The Shakespeare Conference: SHK 24.0503  Monday, 4 November 2013


From:        Hardy Cook <This email address is being protected from spambots. You need JavaScript enabled to view it.>

Date:         November 4, 2013 at 7:14:18 AM EST

Subject:    When the Sky Is No Limit


[Editor’s Note: The following excerpt is from today’s The New York Times. –Hardy]


Julie Taymor takes on Shakespeare’s “Midsummer Night’s Dream” and inaugurates the Polonsky Shakespeare Center, the first proper home for the Theater for a New Audience.


When the Sky Is No Limit

By Ben Brantley


There was no way that Julie Taymor was ever going to dream a little “Dream.” The director who redefined spectacle on Broadway for better (“The Lion King”) and for worse (“Spider-Man: Turn Off the Dark”) has now given New York a “Midsummer Night’s Dream” that doesn’t so much reach for the heavens as roll around in them, with joyous but calculated abandon.


You see, for Ms. Taymor, the sky is not the limit. It’s a supple canvas to be stretched and bent to the whims of the imagination. Her eye-popping take on the canon’s most enchanted comedy, which opened on Sunday night at the Polonsky Shakespeare Center in Brooklyn, seems to turn the very firmament into a set of silk sheets, equally suitable for sex and sleep.


This “Midsummer Night’s Dream” inaugurates the Polonsky, the sleek, new headquarters (and first proper home) for the Theater for a New Audience. And this production is a happy consummation for a company that, under its founding artistic director Jeffrey Horowitz, has devoted more than three decades to conjuring epic landscapes in small spaces.


More exciting, perhaps — at least to those who follow theater as a pageant of artists and egos — is that “Dream” confirms Ms. Taymor’s reputation as the cosmic P. T. Barnum of contemporary stagecraft. Having turned a Disney animated movie, “The Lion King,” into an exotic but child-friendly carnival that’s been packing them in since its New York debut in 1997, Ms. Taymor failed to work similar magic on a Marvel comic-book hero known as Spidey.


[ . . . ]


So you’re probably going to feel a bit nervous when you catch a glimpse of the ropes and harnesses waiting to be deployed. I’m here to report that you can heave a sigh of relief (or disappointment, if you’re a ghoul). “Spider-Man,” it seems, was just a dry run for “A Midsummer Night’s Dream.” This time, Ms. Taymor holds on to her wings, and keeps her production and ambitions aloft.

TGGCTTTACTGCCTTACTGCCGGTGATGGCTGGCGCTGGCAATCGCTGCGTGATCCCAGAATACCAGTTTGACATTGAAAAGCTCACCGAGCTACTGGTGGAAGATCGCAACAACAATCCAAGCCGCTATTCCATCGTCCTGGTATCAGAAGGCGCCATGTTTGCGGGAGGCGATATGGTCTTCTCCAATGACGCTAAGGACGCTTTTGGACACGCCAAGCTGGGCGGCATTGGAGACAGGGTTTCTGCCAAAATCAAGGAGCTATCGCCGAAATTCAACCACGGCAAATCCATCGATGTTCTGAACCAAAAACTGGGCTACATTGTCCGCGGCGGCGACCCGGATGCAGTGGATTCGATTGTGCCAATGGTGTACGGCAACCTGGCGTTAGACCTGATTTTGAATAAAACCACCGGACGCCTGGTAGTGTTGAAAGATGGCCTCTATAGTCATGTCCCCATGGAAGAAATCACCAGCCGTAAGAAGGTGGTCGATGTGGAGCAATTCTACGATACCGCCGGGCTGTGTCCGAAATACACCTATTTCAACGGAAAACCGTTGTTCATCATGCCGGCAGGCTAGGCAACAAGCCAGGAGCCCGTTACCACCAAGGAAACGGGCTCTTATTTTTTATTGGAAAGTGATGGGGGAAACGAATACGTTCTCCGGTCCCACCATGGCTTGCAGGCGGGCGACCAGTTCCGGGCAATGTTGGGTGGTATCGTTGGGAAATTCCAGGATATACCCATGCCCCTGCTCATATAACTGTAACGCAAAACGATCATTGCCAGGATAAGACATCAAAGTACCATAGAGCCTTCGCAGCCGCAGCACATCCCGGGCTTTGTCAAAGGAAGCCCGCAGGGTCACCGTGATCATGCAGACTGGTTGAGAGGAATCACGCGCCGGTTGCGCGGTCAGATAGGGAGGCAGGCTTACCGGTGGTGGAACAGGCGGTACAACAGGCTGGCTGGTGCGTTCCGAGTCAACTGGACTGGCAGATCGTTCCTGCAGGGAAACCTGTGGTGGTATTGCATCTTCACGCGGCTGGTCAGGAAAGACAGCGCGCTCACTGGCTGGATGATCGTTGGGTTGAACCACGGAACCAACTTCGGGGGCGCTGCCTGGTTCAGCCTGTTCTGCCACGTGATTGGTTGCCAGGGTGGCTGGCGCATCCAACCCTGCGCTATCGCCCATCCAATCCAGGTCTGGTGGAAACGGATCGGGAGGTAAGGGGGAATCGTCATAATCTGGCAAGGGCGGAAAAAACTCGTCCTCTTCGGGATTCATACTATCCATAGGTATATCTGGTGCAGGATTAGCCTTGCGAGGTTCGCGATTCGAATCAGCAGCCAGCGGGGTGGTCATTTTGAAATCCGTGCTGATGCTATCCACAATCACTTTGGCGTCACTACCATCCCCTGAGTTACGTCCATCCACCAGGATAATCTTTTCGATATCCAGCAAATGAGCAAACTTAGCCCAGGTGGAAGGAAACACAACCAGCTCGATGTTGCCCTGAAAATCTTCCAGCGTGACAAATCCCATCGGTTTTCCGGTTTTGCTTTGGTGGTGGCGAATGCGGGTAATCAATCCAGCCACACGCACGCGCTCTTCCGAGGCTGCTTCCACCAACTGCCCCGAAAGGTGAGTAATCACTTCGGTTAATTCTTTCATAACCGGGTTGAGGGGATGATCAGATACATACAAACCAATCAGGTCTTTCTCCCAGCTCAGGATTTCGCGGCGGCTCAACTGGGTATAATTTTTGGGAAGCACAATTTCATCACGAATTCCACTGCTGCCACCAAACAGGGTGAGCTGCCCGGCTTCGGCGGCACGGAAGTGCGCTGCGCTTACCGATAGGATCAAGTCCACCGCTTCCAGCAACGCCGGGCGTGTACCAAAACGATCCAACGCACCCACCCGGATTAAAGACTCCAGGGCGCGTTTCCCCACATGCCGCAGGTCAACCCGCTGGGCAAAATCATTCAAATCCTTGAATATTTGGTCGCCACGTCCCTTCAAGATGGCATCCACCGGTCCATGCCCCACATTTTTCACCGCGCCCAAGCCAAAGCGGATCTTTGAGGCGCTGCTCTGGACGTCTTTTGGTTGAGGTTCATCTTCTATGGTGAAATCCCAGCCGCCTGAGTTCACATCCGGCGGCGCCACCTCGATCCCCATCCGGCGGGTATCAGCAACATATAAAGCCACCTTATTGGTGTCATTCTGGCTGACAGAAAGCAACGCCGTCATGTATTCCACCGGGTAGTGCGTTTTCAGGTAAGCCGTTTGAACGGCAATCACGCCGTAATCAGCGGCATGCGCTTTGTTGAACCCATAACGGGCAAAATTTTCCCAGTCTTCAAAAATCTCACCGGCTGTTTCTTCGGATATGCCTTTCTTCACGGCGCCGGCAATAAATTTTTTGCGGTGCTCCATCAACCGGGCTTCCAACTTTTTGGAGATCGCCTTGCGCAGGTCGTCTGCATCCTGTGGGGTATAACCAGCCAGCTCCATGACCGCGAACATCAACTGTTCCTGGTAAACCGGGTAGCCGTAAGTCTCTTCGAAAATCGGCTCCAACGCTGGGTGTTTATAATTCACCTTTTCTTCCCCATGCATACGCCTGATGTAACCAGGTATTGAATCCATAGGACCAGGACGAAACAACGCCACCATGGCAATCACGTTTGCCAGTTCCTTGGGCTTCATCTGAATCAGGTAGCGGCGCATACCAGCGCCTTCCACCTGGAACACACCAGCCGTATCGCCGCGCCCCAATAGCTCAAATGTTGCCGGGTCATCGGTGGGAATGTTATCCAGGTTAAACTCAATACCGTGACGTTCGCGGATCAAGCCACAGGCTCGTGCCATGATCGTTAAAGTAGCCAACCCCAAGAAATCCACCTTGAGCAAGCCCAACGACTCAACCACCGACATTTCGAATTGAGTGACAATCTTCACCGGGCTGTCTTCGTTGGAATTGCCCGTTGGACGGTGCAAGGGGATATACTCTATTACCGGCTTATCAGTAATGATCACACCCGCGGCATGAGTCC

The $2.4 million budget for “Dream” is but a fraction of the $75 million lavished on “Spider-Man.” But it still comes across as a really big show. It is also, as the maiden production of a new theater complex, an auspicious reminder of what vast imagination can achieve in close quarters.


The Samuel H. Scripps Mainstage, which seats 299, is an elegant variation on the basic black-box theater. The first thing you see upon entering is a lone, spotlighted bed center stage. The unwitting might assume they’re in for a fashionably minimalist production.


But as soon as a little fellow in a bowler hat (who turns out to be Puck, played by Kathryn Hunter) crawls into that bed, it starts to grow. And grow and grow, until you expect it to break through the ceiling. The same might be said of the show itself.


In retelling Shakespeare’s story of mortal and immortal lovers lost in a bewitched Athenian wood, Ms. Taymor has sought to conjure the sort of Jungian visions that are bred in the fertile fields of sleep. And with the assistance of what is surely the most adventurous design team of the season — and a very large (and largely able) cast — she transforms bed and bedding into a sylvan, starry wonderland.


An immense sheet rises, falls and twists itself to become a confining roof, a vast sky, a writhing forest floor and an amorous bower fit for a queen of the fairies. Swatches of gauzy white cloth morph into transporting wings. And when the play’s central romantic quadrangle of Athenian youths turns vicious, the myriad sprites who are always standing by provide the squabblers with an endless supply of pillows to fight it out.


The basic palette for Es Devlin’s set is white and black. That color scheme is carried out all the way into the look of the play’s reigning fairies, the ivory-pale Titania (a regally funny Tina Benko with a fairy-lighted bodice) and the ebony-black Oberon (a magisterial David Harewood).


Sven Ortel’s projections and Donald Holder’s lighting meld shadow and substance into patterns of ferns and leaves and — for the dazzling and hilarious pre-intermission scene — orgasmic fireworks of floral color. And Ms. Taymor makes (mostly) revitalizing use of some of her best-known tricks, including Asian-inspired shadow and stick puppetry. (Theatergoers with long memories will inevitably think also of Peter Brook’s landmark, white-box acrobatic “Dream” of 1970.)


And have I mentioned Constance Hoffman’s costumes, which range from fancy cartoon court attire to fairy outfits that might have been fashioned from the underside of a mushroom? Or Matt Tierney’s disorienting astral sound design? Or the ingeniously mixed music of Elliot Goldenthal, which ranges from anxious jazz riffs to sustained, ethereal lullabies?


Let’s see, what else? Oh, yes, the cast members. There are a lot of them, including a delightful horde of children.  [ . . . ]


But you don’t go to a Taymor production for the acting, or — let’s be honest — to exercise your deeper feelings. While I think you could make an argument for a sustained thematic interpretation here, this “Dream” exists more as a glittering necklace of breathtaking moments than as an emotionally affecting whole.


[ . . . ]


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